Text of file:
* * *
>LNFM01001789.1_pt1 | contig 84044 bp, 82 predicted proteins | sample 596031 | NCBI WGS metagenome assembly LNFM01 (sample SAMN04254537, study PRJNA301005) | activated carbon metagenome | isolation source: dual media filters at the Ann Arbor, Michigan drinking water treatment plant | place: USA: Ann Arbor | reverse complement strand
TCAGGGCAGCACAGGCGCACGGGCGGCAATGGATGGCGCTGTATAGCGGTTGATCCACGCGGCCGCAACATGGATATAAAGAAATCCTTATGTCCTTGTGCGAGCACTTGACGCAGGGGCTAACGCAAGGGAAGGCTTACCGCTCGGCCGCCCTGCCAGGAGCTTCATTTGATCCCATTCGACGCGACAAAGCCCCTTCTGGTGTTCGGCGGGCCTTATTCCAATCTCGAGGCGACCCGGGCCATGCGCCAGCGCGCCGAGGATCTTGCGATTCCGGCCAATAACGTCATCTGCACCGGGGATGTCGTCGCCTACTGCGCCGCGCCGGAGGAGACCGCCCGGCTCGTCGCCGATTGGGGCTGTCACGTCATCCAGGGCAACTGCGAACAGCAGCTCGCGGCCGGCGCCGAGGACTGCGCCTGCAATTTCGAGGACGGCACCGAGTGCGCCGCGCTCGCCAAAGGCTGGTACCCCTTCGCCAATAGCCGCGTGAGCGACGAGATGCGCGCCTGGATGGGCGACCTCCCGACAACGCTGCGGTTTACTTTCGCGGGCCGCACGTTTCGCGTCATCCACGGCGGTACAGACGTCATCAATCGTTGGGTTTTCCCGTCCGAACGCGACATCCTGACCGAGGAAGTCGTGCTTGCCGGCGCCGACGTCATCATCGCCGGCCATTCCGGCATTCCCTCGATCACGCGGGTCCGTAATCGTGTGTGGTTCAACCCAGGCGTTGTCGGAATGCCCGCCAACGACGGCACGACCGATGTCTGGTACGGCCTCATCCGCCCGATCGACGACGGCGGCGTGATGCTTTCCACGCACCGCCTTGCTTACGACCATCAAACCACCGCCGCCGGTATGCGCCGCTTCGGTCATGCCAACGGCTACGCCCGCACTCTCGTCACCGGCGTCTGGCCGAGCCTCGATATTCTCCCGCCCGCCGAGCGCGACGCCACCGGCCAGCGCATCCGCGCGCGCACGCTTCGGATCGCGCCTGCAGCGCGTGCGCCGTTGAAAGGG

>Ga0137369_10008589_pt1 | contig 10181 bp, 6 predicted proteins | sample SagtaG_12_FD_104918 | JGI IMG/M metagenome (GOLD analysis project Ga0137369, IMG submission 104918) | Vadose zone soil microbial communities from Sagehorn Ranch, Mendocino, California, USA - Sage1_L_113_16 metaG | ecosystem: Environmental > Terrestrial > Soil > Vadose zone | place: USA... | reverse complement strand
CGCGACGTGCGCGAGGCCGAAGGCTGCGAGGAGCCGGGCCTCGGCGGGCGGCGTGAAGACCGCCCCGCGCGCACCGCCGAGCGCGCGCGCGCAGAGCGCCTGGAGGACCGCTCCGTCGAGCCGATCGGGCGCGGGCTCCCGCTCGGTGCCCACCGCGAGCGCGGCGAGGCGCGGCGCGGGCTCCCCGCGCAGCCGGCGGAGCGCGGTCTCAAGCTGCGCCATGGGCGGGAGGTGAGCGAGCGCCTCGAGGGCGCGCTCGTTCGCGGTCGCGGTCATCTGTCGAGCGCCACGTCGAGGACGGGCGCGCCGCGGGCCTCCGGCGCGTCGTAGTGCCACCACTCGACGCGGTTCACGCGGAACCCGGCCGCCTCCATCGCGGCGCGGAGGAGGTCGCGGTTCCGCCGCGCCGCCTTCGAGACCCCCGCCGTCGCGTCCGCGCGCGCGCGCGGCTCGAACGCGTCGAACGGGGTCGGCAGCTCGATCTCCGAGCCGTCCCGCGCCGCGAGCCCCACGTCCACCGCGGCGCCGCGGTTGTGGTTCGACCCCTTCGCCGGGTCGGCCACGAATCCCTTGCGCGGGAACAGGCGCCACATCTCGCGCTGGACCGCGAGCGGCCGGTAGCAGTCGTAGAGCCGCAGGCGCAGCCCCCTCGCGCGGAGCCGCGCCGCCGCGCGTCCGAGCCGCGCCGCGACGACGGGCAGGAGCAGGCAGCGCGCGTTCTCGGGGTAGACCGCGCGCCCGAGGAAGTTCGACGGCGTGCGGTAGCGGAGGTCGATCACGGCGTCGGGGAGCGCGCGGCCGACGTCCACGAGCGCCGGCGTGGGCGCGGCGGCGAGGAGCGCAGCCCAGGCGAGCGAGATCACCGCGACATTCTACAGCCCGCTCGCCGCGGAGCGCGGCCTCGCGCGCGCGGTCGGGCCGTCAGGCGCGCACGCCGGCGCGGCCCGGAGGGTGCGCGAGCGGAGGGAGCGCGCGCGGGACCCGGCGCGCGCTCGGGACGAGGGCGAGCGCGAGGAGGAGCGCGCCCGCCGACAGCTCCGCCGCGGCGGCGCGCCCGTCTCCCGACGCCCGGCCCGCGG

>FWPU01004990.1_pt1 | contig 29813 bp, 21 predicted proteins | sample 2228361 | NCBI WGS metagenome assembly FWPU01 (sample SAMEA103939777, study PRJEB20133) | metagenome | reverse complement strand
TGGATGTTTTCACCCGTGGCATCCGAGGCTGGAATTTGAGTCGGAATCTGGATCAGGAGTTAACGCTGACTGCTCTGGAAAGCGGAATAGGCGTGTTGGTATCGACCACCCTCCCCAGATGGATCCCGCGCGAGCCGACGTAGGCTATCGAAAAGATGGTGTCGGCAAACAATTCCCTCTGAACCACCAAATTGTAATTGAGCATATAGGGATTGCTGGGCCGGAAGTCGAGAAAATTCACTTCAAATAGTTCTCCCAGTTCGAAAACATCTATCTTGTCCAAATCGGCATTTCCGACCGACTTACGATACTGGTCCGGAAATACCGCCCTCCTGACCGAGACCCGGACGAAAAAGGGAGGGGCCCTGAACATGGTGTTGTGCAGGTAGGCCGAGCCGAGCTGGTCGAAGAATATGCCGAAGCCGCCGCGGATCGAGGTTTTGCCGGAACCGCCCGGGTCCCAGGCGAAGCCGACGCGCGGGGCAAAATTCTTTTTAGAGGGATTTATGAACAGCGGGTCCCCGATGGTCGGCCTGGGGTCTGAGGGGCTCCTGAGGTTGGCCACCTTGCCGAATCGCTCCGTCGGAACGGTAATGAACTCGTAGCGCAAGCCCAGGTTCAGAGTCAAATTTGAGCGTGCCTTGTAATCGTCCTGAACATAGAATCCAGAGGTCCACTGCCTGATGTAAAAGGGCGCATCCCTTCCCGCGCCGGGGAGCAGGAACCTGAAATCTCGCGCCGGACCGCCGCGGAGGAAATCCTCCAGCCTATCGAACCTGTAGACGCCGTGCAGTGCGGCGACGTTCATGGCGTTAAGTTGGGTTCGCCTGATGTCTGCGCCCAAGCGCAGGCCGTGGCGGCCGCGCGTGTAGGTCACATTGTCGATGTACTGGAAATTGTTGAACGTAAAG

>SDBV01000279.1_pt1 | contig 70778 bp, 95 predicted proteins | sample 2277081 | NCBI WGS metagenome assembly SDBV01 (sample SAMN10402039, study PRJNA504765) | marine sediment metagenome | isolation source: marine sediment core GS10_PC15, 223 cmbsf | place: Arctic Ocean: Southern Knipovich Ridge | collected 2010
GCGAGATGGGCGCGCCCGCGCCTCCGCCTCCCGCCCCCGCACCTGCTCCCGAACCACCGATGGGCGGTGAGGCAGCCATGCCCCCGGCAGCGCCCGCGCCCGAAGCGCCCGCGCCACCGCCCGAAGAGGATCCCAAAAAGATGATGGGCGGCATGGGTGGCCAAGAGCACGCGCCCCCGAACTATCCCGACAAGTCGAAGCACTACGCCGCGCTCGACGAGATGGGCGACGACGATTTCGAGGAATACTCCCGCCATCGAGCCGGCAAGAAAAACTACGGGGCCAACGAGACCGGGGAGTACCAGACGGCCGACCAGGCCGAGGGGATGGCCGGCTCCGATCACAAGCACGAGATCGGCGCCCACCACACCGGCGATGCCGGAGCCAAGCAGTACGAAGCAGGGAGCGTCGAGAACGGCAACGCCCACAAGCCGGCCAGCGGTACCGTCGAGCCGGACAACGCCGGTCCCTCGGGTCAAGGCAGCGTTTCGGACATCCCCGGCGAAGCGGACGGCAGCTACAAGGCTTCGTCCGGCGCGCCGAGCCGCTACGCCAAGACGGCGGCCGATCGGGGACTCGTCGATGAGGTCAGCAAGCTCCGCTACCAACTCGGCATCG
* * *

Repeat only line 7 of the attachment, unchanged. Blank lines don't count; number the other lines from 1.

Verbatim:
>SDBV01000279.1_pt1 | contig 70778 bp, 95 predicted proteins | sample 2277081 | NCBI WGS metagenome assembly SDBV01 (sample SAMN10402039, study PRJNA504765) | marine sediment metagenome | isolation source: marine sediment core GS10_PC15, 223 cmbsf | place: Arctic Ocean: Southern Knipovich Ridge | collected 2010